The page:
Q: I live in a homeowners association where covenants and bylaws allow a board of directors to govern our community. I understand that the board has the right to make rules and policies to help perform its duties. At what point does the membership need to be involved? Also, when do the members vote to amend the covenants when these policies are developed in support of the recorded rules? An example is when an owner wants to paint his or her home and the board establishes its own colors that must be approved. How far can the board go in establishing their own rules?
A: The board has the responsibility for operating the association. One of these duties is to maintain the architectural appearance of the homes and community. There is an unwritten rule that I suggest for members: Any time you modify, repair or even repaint the exterior of your home, you should seek approval from the board.
To help the board perform correctly, the members need to establish policies and rules. It is not written that the board needs to do all the work. They have the right to hire staff as well as management to do the day-to-day tasks.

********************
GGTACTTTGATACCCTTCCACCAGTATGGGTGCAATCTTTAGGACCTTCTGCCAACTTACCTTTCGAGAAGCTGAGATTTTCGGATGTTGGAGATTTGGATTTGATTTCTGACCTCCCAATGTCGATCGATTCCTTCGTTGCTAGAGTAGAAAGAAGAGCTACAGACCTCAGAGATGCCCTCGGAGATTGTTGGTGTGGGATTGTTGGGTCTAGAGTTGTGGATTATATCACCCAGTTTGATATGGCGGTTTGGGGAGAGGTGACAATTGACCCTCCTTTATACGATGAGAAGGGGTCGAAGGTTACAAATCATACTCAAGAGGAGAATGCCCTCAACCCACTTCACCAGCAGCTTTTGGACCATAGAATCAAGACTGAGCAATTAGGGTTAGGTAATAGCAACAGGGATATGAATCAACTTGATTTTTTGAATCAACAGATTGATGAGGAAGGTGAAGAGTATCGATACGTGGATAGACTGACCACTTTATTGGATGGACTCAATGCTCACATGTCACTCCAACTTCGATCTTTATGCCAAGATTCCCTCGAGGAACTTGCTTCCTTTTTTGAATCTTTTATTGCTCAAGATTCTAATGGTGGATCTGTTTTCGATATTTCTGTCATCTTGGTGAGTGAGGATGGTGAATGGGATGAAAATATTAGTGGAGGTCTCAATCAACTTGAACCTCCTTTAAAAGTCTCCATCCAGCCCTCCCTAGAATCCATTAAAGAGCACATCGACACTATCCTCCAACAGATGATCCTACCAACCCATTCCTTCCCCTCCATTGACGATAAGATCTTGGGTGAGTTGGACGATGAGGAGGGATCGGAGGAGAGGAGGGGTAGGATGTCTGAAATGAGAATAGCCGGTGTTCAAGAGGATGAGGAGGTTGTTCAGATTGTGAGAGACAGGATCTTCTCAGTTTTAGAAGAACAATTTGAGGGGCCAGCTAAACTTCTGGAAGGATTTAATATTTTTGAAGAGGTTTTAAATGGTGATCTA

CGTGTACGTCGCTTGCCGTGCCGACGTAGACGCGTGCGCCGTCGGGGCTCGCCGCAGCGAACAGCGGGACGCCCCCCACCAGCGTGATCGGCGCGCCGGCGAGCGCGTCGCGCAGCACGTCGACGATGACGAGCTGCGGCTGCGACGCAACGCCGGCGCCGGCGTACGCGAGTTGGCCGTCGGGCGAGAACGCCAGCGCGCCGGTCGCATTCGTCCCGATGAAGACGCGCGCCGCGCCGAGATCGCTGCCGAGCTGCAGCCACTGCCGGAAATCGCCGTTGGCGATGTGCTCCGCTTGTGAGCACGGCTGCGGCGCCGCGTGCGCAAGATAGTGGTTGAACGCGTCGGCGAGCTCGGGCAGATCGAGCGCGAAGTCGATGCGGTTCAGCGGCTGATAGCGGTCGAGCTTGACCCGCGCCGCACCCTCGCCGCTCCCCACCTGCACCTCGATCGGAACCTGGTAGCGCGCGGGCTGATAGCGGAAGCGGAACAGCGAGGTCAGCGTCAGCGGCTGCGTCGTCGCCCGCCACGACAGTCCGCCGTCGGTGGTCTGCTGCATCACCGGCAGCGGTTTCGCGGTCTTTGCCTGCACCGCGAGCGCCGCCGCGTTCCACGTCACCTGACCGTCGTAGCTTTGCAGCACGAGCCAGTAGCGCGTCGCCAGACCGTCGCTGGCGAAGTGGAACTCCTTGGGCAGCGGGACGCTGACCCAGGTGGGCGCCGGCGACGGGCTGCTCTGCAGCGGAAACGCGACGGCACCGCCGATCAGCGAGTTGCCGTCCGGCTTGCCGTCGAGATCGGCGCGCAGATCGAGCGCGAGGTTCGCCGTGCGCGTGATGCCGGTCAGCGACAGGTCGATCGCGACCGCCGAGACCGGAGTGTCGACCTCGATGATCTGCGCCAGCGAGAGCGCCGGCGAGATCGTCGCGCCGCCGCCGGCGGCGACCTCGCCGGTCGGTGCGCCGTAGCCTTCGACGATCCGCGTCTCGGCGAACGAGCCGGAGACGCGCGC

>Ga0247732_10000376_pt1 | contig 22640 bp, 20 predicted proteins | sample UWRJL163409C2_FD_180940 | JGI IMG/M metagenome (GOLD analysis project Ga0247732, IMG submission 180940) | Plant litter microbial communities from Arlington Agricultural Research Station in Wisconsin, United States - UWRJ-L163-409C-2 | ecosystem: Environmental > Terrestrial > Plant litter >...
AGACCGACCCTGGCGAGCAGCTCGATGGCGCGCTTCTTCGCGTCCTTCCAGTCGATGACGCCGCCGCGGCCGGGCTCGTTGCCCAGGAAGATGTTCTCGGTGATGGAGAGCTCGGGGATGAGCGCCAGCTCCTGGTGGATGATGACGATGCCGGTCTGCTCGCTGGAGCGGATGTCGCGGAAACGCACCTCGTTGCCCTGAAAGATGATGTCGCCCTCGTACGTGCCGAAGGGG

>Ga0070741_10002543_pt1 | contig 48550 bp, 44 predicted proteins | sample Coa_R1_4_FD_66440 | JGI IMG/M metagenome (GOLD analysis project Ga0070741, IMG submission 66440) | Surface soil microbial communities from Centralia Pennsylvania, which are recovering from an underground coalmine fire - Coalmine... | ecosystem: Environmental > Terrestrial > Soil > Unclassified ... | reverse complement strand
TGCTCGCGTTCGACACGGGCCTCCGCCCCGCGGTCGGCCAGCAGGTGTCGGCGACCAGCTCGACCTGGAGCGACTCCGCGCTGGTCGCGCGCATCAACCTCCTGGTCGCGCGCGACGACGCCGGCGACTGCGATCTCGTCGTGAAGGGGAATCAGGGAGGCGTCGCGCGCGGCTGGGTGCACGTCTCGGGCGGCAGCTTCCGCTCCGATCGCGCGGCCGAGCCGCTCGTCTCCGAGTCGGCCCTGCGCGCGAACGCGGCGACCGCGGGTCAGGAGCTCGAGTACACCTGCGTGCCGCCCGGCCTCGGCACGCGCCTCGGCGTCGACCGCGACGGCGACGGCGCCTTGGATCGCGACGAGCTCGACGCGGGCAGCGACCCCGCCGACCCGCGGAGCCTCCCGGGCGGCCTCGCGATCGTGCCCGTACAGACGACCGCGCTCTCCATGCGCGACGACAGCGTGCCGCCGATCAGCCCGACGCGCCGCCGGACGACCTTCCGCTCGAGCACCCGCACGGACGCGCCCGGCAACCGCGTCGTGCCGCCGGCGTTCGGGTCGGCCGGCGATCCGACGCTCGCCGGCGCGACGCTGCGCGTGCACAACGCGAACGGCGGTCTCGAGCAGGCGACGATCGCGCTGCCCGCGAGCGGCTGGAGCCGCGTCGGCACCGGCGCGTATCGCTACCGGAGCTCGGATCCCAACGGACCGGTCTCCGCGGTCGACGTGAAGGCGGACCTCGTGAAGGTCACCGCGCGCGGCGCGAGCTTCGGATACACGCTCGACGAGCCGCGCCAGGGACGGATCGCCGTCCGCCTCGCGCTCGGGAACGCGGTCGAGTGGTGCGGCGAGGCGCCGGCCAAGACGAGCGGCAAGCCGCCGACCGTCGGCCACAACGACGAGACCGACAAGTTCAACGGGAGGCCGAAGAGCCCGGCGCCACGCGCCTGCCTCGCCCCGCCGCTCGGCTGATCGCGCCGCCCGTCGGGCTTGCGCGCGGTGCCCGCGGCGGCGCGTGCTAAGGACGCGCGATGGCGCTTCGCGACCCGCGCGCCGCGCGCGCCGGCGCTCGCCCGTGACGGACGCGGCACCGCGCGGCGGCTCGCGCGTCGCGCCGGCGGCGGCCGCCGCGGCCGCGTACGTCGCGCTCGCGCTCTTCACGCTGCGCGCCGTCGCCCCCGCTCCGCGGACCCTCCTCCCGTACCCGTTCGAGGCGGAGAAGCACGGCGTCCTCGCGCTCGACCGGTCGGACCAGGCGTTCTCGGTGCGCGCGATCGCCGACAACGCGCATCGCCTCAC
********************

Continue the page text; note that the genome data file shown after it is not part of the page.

One interesting thing about the board rules and policies is that they can be modified or eliminated at any board meeting. Although it would be nice to send the members a copy of the policies and any changes, it is not a requirement. Such policies and rules should be approved at a board meeting and be included in the minutes. If these changes conflict with the documents, then the members must approve the changes, and they should be recorded in the public records. Any time a document is amended, an attorney should provide legal guidance.